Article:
April 2018

Perspectives: The Month Through India’s Eyes

Media coverage in India In April, focused on a combination of economic and political affairs.  On-going difficulties being faced by the government as it looks to, privatize India’s state-owned airline, Air India, and allegations of complicity between the CEO of India’s second largest private sector bank, ICICI, and a large business group received extensive coverage.  On the political front, columnists also weighed in on a motion moved by a coalition of Opposition parties to impeach the Chief Justice of India.

The Government of India’s Challenges in Privatising Air India

Earlier this month, the Indian government launched a process to privatise Air India in an attempt to turnaround the financial and operational performance of the state-owned airline.  Shortly after the launch of this process, however, it was reported that a number of potential buyers had withdrawn their interest, citing some of the bid conditions laid out by the government.  Various media publications weighed in on this news, offering their views on the process so far, and what was required to successfully turn around the airline.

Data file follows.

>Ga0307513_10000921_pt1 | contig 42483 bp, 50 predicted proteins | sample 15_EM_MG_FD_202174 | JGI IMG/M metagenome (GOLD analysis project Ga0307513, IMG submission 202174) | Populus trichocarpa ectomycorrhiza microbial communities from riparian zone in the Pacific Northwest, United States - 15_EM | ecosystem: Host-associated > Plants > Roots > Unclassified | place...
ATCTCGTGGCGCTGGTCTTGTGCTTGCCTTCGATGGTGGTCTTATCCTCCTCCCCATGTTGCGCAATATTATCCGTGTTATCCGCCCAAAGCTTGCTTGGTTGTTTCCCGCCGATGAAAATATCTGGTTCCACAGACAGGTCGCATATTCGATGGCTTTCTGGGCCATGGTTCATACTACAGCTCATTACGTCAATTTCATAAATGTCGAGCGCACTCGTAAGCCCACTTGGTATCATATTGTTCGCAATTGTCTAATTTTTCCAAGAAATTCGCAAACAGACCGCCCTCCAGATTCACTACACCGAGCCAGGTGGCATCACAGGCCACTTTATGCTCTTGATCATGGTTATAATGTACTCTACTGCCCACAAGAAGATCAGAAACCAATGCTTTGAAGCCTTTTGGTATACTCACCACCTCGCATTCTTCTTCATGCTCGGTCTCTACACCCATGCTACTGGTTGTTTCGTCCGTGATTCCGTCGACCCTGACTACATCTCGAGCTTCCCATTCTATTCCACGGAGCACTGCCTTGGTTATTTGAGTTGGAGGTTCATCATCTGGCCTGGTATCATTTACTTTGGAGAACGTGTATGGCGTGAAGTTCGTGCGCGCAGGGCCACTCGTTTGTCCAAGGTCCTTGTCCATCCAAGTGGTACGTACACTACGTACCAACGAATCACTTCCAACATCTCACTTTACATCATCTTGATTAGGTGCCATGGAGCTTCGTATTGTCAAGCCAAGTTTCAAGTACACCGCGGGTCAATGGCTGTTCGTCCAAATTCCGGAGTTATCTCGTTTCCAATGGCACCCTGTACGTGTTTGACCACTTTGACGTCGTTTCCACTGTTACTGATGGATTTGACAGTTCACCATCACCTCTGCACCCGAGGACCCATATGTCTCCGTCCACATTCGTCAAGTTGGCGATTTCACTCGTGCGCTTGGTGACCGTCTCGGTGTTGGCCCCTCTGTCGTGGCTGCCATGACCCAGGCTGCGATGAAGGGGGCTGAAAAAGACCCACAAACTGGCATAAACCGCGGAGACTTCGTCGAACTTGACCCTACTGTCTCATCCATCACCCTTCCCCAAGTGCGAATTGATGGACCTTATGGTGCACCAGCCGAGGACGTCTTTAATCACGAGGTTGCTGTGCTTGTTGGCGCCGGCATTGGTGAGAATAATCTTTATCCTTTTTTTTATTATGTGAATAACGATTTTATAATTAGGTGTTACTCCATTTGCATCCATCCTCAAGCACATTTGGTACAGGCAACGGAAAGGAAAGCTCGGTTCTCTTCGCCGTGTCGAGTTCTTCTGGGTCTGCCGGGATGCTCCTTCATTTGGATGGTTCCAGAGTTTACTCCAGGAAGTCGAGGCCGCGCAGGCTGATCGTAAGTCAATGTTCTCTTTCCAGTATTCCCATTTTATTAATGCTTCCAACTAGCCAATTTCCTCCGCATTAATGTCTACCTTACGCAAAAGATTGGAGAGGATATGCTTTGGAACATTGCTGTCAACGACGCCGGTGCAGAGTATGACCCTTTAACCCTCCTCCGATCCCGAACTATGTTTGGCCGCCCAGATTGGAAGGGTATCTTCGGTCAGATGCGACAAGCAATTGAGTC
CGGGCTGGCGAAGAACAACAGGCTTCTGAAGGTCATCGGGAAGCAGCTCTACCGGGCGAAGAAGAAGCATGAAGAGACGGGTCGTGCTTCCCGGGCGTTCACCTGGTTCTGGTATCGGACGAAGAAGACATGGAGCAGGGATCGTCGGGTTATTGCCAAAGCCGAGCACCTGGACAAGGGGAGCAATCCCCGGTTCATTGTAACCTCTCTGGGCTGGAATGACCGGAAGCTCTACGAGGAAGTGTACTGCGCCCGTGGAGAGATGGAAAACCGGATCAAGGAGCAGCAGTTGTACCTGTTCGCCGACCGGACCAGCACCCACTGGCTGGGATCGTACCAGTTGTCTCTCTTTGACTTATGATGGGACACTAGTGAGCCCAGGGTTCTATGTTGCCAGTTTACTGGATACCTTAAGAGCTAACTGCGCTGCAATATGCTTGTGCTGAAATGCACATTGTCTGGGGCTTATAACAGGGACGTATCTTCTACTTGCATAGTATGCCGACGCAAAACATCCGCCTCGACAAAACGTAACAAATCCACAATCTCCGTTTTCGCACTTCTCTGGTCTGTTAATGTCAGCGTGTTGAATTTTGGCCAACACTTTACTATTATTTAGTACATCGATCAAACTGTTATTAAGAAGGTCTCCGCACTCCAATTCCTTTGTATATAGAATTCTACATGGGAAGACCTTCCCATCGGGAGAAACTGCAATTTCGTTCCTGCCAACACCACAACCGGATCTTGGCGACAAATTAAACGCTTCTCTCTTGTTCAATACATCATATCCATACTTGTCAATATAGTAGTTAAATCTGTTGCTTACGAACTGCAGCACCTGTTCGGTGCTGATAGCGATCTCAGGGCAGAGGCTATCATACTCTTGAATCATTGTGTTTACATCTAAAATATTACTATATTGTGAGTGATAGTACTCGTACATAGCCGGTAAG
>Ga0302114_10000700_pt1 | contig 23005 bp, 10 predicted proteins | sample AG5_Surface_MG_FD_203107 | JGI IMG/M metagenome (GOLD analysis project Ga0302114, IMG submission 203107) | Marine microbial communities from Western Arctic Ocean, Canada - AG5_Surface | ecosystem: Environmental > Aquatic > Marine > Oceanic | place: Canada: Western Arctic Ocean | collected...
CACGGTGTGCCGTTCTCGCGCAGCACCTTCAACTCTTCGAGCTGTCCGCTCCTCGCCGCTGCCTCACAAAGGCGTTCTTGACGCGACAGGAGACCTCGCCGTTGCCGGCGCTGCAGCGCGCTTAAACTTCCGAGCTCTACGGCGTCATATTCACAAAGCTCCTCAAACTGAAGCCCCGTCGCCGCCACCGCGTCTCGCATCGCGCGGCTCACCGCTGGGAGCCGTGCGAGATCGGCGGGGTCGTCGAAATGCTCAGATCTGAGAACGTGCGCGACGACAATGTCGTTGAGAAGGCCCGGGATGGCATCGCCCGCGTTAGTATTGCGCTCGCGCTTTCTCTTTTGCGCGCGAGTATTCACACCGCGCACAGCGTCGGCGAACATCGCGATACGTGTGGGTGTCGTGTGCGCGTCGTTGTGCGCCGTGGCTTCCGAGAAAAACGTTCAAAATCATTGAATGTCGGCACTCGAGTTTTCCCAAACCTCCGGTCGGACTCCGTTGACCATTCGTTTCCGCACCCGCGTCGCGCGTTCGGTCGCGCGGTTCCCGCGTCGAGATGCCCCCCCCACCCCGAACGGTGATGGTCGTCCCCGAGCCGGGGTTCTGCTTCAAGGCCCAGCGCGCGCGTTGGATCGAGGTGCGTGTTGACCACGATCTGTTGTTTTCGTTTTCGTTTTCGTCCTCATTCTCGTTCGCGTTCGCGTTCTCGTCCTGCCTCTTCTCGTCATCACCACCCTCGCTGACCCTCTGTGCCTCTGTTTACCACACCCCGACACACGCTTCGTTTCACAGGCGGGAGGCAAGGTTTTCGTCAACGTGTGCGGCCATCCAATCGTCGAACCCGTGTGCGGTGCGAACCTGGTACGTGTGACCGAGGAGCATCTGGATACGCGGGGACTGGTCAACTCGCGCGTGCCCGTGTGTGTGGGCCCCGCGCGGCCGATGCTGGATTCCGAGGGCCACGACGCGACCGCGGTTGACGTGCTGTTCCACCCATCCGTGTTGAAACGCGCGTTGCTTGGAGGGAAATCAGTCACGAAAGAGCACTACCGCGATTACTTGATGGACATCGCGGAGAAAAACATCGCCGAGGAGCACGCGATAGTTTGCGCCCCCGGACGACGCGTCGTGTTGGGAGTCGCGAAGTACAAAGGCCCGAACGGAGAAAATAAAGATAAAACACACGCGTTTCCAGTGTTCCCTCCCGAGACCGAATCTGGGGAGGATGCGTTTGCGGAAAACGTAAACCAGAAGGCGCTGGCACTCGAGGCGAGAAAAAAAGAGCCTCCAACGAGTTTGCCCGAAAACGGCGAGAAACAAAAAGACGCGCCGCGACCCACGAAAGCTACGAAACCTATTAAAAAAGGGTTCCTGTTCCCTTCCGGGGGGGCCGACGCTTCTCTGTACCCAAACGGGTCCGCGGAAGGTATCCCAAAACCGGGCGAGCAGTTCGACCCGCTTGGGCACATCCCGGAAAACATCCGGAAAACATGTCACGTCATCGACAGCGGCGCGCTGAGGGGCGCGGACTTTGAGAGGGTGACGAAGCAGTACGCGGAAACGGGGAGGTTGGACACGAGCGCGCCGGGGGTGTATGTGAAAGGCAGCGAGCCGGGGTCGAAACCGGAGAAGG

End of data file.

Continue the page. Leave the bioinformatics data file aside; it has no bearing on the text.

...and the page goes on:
Live Mint, while criticising the government’s current privatisation process for Air India, argued that it would be cheaper to start a new airline than to buy and turnaround Air India. “Less than a fortnight into the government’s ambitious program to privatise Air India, two of the most promising suitors have already indicated they are going to pass… The decision by the two airlines is significant since it is a cue for other potential buyers… it is a serious portent of the business prospects for the privatisation plan… Without [Indigo], its chances of emerging from this exercise with hopes of a revival are very slim… National airline carriers, with rare honourable exceptions like Singapore Airlines, have been like an albatross around most countries’ necks.  Keep them running, like India has done for long or like Malaysia, Poland and Italy did, and it becomes a case of pouring good money after bad. Privatise them and the pain envelops the buyer as well. Check the red ink on the balance sheet of Etihad Airways after it bought into ailing Alitalia and Air Berlin. The history of national carriers being privatised is chequered at best with few examples of successful transition from state to public ownership… It is an option that is no longer available to the Indian government. But the alternative, finding a viable buyer for the rickety old national airline, may prove equally challenging… IndiGo’s example shows that it is far cheaper to start a new airline and grow it successfully than to take on an ailing dinosaur like Air India and nurse it back to health.”